Thursday, December 16, 2010

Writerly Tip #3: Manuscripts


Now here is the main event. As you all have been anxiously awaiting this entry, I will skip the introductions!

When reviewing a manuscript, a writer should break it down into three aspects: (a) formatting, (b) copy editing, and (c) labeling. This is, at least, how I review my manuscripts.

(a) Formatting

This is simple enough, but can be a big deal to editors. I like to set up my page first: Margins 1", page format Letter (8.5" x 11"), and then a standard heading. Next I Select-All (ctrl+A) my story and change the font to Courier New 12 pt. I do this so that I can better copy edit it later and so that it won't hurt the editor's eyes. Courier New is a monotype font, which means that each letter takes up the same width. A font like Times New Roman may look professional, but it's actually very hard to proof read, because some letters (i's and t's and l's in particular) end up jammed together. I also go into "Page" and set the paragraphs to double-spaced.

Next, I add the page number into the heading, which is found under "Insert" in most word processors. I also, write in my full name, making sure to change the front to match the manuscript. This is technically part of (c) labeling, but I'll include it here.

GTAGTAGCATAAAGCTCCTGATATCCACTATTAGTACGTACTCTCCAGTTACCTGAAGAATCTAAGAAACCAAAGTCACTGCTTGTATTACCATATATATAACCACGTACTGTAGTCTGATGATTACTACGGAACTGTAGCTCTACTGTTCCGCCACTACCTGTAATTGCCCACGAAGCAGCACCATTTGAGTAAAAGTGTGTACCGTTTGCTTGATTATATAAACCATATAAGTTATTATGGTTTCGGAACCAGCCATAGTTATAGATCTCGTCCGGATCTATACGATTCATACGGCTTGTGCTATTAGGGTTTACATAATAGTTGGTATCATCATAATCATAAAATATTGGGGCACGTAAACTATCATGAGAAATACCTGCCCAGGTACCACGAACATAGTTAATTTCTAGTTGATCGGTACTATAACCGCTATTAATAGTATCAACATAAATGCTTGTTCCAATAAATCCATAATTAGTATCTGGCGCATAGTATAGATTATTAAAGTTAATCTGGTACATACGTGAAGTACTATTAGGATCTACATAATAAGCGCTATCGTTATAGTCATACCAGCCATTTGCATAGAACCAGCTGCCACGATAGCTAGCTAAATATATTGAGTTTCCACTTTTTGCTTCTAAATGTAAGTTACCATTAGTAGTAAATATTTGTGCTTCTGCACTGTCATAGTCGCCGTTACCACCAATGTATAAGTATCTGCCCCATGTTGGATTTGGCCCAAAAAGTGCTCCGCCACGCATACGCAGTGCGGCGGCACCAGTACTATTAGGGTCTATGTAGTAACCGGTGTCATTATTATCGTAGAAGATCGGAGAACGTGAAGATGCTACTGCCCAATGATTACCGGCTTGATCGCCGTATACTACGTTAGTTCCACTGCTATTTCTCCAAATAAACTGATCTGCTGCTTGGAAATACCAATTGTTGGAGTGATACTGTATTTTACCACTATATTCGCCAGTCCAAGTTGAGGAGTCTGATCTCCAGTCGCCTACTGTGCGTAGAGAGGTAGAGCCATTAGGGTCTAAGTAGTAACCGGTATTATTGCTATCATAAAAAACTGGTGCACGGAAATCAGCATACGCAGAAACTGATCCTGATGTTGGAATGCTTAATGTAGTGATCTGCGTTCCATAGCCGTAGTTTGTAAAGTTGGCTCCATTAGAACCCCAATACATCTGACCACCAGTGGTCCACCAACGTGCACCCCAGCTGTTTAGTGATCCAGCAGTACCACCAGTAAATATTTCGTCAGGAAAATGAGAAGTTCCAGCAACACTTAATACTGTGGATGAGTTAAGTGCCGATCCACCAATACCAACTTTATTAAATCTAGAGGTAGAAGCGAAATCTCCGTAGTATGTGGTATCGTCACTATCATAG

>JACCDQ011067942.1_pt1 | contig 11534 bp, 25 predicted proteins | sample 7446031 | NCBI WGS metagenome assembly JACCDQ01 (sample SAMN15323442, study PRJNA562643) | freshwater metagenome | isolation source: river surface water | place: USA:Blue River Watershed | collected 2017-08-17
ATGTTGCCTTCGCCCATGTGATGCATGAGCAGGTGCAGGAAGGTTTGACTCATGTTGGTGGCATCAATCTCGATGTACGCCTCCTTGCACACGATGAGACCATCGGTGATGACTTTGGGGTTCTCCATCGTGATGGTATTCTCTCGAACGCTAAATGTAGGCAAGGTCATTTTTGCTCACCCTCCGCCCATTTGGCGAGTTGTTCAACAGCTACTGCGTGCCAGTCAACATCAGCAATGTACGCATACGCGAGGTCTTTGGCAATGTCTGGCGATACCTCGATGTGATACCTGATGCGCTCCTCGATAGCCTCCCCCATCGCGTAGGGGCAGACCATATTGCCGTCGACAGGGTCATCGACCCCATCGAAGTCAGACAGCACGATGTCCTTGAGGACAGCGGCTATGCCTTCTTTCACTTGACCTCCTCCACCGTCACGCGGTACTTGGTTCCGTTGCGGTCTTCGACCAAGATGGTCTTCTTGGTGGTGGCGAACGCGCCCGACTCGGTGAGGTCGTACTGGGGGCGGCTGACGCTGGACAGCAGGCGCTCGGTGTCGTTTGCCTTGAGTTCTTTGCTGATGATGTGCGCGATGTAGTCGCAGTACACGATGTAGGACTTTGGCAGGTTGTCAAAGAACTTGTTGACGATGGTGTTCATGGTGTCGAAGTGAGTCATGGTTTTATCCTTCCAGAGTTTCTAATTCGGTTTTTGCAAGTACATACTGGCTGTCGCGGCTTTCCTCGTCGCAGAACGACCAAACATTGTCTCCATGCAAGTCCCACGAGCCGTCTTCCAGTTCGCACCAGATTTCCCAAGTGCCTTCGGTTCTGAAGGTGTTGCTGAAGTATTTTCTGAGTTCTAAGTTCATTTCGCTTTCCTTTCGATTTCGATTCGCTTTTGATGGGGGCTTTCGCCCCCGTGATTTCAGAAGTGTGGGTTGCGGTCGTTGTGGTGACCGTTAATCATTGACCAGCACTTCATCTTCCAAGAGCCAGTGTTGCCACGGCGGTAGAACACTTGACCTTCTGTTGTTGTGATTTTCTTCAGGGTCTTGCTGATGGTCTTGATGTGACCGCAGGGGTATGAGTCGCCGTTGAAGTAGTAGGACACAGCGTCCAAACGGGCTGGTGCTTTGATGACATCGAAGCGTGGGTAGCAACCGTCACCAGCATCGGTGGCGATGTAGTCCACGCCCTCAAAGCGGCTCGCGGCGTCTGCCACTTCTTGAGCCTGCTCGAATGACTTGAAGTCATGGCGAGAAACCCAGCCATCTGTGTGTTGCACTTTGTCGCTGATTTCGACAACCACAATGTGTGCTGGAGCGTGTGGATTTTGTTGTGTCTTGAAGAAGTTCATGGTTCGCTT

For each new paragraph I make sure to tab the first word 1/2" from the left margin. If there's a substantial span of narrative time I put an extra space between the two paragraphs, and center a "#" in the line between them.

Next, I "Save As" as a doc file, so that editors with any Microsoft Word or Open Office or most other word processors can open it.

(b) Copy Editing

Here we are simply making sure everything is spelled correctly, punctuated, etc. I like to print my manuscript and run through it with a blue, fine-tipped marker. You can also give it to a friend, as an extra set of eyes can do wonders in this particular area.

(c) Labeling